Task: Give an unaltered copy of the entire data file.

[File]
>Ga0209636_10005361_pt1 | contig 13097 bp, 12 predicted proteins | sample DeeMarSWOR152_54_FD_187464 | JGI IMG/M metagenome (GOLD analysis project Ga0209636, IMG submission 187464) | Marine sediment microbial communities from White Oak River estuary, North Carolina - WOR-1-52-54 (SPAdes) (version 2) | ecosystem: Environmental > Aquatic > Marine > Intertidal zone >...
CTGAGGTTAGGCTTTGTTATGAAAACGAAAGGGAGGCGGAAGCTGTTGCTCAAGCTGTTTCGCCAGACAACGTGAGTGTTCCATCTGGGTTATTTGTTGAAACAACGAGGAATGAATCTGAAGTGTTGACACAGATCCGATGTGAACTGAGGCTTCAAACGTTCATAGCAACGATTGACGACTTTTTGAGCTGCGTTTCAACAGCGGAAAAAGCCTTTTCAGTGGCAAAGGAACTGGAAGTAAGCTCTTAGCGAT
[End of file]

>Ga0209636_10005361_pt1 | contig 13097 bp, 12 predicted proteins | sample DeeMarSWOR152_54_FD_187464 | JGI IMG/M metagenome (GOLD analysis project Ga0209636, IMG submission 187464) | Marine sediment microbial communities from White Oak River estuary, North Carolina - WOR-1-52-54 (SPAdes) (version 2) | ecosystem: Environmental > Aquatic > Marine > Intertidal zone >...
CTGAGGTTAGGCTTTGTTATGAAAACGAAAGGGAGGCGGAAGCTGTTGCTCAAGCTGTTTCGCCAGACAACGTGAGTGTTCCATCTGGGTTATTTGTTGAAACAACGAGGAATGAATCTGAAGTGTTGACACAGATCCGATGTGAACTGAGGCTTCAAACGTTCATAGCAACGATTGACGACTTTTTGAGCTGCGTTTCAACAGCGGAAAAAGCCTTTTCAGTGGCAAAGGAACTGGAAGTAAGCTCTTAGCGAT